Sometimes people turn out to be terrible at judging their own intelligence and creativity, because they want to think of themselves as smart and creative, and tend to be overconfident. It is really important to be aware of our blind spots because it’s essential for our personal growth. Identifying our blind spots and understanding them deepens our self – awareness. Blind spots aren’t necessarily negative traits or weakness; it’s just that when you are oblivious of something, you don’t know there are certain areas in you that require improvement and it’s limiting you from reaching your full potential. When you uncover your blind spots and actively work on them, you become more conscious of your strengths and areas for development and the boundaries within which you are operating within.

Let’s look about the steps to gain clarity around our blind spots, which will open the door for growth, learning, and performance improvement.

  • Accept Feedbacks and opinions from others: Always keep these words of Adam Grant in mind “Any time a trait is easy for other people to see or hard for us to admit, we can’t trust our own judgment of it”. Whenever your friends or colleagues give you a feedback, do not ignore it. People who are around us are better judges of our personality so always be open to get feedbacks.
    Let’s try asking blind spot feedback from one person a day for a week at least. Just ask them “Is there anything about me that I don’t seem to see but is obvious to you?” You’ll probably just want to ask only people whom you are close with but don’t stop there, ask people with whom you are not so close also because they are the best mirrors we can find.
  • Try to observe yourself from an outside view: If you are somebody who gives presentations often try videotaping or audio taping your speech to review your behavior from the outside view. This way you’ll be more aware of the areas that you have to improve and you’ll also be more willing to correct it. I feel this is something that we should all be in the habit of doing because this is one thing that will help us understand what our colleagues / mentors / others have been telling us to improve.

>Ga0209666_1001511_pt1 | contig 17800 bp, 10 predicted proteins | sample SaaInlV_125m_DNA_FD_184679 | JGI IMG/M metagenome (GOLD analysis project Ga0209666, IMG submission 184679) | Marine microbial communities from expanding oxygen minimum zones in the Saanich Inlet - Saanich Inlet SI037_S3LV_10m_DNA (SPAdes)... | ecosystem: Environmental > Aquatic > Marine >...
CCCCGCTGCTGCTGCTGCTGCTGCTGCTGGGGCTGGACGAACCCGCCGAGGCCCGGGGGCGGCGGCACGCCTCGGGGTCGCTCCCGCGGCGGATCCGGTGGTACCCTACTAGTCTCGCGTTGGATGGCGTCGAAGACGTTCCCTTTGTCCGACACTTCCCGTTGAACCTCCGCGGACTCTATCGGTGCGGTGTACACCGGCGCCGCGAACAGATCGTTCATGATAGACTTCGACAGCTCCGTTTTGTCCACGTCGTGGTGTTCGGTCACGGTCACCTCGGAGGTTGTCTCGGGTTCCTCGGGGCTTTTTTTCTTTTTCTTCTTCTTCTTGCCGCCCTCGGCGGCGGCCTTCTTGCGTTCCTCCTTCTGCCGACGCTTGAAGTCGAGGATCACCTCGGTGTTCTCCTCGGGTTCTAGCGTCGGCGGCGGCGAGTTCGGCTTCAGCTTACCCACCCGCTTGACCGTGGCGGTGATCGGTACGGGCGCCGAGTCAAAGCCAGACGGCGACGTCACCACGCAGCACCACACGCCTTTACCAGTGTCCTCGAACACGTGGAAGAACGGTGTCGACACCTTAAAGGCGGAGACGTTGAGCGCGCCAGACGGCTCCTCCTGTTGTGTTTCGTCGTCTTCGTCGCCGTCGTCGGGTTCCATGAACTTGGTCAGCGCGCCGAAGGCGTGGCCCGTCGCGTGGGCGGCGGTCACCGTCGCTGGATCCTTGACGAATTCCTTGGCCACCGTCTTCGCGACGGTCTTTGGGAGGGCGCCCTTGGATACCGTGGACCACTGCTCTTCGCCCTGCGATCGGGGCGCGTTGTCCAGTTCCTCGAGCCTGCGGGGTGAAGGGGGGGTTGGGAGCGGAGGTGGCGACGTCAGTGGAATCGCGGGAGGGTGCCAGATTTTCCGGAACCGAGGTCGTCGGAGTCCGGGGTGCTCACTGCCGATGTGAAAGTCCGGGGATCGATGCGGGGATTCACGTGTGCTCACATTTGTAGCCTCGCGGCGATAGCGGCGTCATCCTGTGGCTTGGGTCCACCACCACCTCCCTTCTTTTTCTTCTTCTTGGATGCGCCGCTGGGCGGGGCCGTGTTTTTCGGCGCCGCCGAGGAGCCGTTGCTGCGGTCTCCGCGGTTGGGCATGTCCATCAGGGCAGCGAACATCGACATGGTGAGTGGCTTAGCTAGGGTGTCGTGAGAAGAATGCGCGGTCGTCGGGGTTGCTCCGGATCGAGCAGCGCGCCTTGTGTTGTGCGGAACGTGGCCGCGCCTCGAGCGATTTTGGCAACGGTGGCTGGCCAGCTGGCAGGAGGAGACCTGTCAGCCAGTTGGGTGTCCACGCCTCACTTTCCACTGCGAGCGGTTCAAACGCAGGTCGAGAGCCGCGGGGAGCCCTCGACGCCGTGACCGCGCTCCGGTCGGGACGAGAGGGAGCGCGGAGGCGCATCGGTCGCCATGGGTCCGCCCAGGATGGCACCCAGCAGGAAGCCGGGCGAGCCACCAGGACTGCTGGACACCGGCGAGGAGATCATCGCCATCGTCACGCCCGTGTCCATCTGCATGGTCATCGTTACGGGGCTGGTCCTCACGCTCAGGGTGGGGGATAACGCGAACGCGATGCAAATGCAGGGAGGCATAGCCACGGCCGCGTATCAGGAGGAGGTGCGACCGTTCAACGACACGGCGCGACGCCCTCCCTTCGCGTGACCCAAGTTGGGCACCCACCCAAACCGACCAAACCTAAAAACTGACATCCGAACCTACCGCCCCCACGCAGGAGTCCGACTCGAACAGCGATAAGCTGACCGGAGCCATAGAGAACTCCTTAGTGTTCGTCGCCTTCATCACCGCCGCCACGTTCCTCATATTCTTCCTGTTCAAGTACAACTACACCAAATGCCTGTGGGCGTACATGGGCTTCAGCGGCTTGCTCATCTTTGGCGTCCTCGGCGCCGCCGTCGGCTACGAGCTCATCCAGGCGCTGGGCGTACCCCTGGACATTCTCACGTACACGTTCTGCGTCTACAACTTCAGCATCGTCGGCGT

• Keep your critics close and flatterers far: We always think that we need mentors and colleagues, who encourage us, motivate us, cheerlead us and support us even when we get criticized to advance in our career. Even at workplace we tend to lean on with such kind of people. Although, this support network is kind of important at a workplace, we also need a challenge network, people who tell you you’re not there yet, Who push you because they really care about helping you get better.
    As humans we are more drawn to social praise and are more likely to fall victim to flattery but it’s wise to keep people who criticize you and challenge you around. If somebody gives you a harsh feedback don’t push them away and don’t ignore their feedback, it will destroy your opportunity to learn. We all have to embrace that challenge network to reach our potential.

Identifying blind spots and resolving them is an exercise that needs humility as we have to put our ego aside, and don the mantle of a true learner who is seeking the ‘truth’ and just like how growth is a lifelong journey, the process of identifying blind spots never ends. With every blind spot that we find and confront, there is always a next blind spot to uncover but what’s more important is to work on improving every second, every moment, as we move forward in our life’s journey.

Jeroline
Jeroline

Jeroline is a HR generalist at pCloudy. She is actively involved in planning, developing, and implementing all the HR functions. She is someone who loves to read a little too much and has an affinity to learn new languages.